8

Planning multisentential English text using communicative acts

Maybury, Mark Thomas January 1991 (has links)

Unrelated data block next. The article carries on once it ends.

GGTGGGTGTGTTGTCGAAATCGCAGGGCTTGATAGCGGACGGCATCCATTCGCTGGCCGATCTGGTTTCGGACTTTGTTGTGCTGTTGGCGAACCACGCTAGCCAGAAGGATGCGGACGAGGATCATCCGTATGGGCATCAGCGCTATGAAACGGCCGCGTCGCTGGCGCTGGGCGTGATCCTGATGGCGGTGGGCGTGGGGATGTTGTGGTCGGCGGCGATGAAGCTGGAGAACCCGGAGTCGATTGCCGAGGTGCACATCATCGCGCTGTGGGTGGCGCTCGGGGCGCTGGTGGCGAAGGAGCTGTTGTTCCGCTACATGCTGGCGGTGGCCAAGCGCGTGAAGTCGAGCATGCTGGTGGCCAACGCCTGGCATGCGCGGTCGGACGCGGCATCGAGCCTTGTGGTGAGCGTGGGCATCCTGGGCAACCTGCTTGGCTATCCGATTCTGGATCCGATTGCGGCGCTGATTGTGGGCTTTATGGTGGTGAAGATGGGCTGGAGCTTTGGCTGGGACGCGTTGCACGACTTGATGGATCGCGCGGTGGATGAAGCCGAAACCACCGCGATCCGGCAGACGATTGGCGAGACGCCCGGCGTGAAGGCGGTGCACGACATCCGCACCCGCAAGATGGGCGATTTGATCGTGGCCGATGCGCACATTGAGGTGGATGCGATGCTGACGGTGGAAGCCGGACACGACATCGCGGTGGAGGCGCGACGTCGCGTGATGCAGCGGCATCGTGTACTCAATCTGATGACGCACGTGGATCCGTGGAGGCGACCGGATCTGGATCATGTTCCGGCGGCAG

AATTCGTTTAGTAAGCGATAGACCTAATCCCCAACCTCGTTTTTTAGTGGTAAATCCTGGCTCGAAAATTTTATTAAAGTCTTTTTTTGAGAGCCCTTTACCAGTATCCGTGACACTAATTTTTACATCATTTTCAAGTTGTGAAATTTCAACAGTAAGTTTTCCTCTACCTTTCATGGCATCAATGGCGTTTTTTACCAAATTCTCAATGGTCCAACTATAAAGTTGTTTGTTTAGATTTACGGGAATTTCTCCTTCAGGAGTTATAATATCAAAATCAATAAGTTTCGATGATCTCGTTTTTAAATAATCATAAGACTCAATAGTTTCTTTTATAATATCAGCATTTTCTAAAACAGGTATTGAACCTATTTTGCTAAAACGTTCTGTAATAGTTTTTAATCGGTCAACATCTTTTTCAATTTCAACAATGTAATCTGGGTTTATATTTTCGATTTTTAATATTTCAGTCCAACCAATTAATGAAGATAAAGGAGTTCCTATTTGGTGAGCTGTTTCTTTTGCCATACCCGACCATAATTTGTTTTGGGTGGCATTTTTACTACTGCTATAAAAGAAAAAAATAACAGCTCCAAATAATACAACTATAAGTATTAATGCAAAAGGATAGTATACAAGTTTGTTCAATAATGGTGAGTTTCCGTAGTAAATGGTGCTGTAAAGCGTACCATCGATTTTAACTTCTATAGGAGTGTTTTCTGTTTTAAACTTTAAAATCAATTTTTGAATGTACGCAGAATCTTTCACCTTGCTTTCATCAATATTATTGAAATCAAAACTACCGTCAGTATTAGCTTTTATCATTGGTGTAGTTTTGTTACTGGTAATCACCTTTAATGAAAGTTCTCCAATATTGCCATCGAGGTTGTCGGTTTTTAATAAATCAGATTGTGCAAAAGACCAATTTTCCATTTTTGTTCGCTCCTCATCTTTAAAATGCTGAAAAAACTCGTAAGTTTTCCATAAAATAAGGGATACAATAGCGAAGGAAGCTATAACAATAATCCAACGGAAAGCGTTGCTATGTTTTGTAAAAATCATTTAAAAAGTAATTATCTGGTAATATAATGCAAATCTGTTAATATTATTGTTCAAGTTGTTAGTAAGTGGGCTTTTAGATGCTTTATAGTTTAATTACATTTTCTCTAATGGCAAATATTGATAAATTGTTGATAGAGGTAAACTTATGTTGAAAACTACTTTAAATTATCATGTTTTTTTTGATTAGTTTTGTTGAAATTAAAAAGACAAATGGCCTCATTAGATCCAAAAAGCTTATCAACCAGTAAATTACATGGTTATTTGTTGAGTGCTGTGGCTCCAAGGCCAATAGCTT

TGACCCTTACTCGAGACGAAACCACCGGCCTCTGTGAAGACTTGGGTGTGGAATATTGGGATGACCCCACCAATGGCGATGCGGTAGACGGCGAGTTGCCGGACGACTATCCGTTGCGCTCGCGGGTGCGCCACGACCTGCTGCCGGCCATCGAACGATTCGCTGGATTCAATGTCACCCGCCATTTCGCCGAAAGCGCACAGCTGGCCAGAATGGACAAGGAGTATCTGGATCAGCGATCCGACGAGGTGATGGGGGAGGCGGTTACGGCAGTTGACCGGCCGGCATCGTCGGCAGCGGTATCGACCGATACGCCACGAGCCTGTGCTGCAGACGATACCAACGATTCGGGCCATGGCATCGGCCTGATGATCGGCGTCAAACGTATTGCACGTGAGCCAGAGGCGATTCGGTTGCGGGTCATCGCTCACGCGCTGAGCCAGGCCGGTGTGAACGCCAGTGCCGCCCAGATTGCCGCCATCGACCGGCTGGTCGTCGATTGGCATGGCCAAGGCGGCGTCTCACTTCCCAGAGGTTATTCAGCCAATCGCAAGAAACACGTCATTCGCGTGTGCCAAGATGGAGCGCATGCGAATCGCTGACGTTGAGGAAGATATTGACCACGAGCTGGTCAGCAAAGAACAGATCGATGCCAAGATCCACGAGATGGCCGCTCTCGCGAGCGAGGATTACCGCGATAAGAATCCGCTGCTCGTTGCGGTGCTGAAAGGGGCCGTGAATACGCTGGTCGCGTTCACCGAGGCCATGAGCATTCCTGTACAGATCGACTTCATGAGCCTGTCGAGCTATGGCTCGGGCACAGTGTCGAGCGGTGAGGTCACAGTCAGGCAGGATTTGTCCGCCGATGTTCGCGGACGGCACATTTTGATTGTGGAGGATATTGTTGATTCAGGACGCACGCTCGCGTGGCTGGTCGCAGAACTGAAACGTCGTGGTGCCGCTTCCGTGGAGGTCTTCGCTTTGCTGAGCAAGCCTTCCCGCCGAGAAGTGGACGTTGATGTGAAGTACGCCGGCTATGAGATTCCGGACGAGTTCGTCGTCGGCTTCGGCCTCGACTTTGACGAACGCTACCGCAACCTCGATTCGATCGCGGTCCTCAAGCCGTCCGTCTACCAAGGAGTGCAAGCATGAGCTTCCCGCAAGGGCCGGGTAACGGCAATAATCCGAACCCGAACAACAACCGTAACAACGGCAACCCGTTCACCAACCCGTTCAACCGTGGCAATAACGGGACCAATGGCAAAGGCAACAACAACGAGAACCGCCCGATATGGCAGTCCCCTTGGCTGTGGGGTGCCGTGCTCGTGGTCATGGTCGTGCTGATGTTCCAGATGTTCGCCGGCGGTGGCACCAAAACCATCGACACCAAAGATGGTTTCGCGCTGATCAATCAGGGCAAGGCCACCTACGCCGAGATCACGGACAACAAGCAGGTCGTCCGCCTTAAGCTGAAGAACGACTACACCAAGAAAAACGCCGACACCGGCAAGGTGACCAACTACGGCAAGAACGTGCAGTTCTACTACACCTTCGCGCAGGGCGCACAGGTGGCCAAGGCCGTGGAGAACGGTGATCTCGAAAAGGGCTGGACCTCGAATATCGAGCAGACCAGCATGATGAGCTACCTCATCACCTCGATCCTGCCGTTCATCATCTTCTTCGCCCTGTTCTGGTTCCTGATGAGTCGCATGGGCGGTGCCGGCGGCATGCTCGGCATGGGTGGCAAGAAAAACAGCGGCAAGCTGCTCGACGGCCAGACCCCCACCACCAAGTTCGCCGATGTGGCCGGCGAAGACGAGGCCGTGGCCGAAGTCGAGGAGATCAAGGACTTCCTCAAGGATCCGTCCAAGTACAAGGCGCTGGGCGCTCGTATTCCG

The goal of this research is to develop explanation presentation mechanisms for knowledge based systems which enable them to define domain terminology and concepts, narrate events, elucidate plans, processes, or propositions and argue to support a claim or advocate action. This requires the development of devices which select, structure, order and then linguistically realize explanation content as coherent and cohesive English text. With the goal of identifying generic explanation presentation strategies, a wide range of naturally occurring texts were analyzed with respect to their communicative sttucture, function, content and intended effects on the reader. This motivated an integrated theory of communicative acts which characterizes text at the level of rhetorical acts (e.g., describe, define, narrate), illocutionary acts (e.g., inform, request), and locutionary acts (e.g., ask, command). Taken as a whole, the identified communicative acts characterize the structure, content and intended effects of four types of text: description, narration, exposition, argument. These text types have distinct effects such as getting the reader to know about entities, to know about events, to understand plans, processes, or propositions, or to believe propositions or want to perform actions. In addition to identifying the communicative function and effect of text at multiple levels of abstraction, this dissertation details a tripartite theory of focus of attention (discourse focus, temporal focus, and spatial focus) which constrains the planning and linguistic realization of text. To test the integrated theory of communicative acts and tripartite theory of focus of attention, a text generation system TEXPLAN (Textual EXplanation PLANner) was implemented that plans and linguistically realizes multisentential and multiparagraph explanations from knowledge based systems. The communicative acts identified during text analysis were formalized as over sixty compositional and (in some cases) recursive plan operators in the library of a hierarchical planner. Discourse, temporal, and spatial focus models were implemented to track and use attentional information to guide the organization and realization of text. Because the plan operators distinguish between the communicative function (e.g., argue for a proposition) and the expected effect (e.g., the reader believes the proposition) of communicative acts, the system is able to construct a discourse model of the structure and function of its textual responses as well as a user model of the expected effects of its responses on the reader's knowledge, beliefs, and desires. The system uses both the discourse model and user model to guide subsequent utterances. To test its generality, the system was interfaced to a variety of domain applications including a neuropsychological diagnosis system, a mission planning system, and a knowledge based mission simulator. The system produces descriptions, narrations, expositions, and arguments from these applications, thus exhibiting a broader range of rhetorical coverage than previous text generation systems.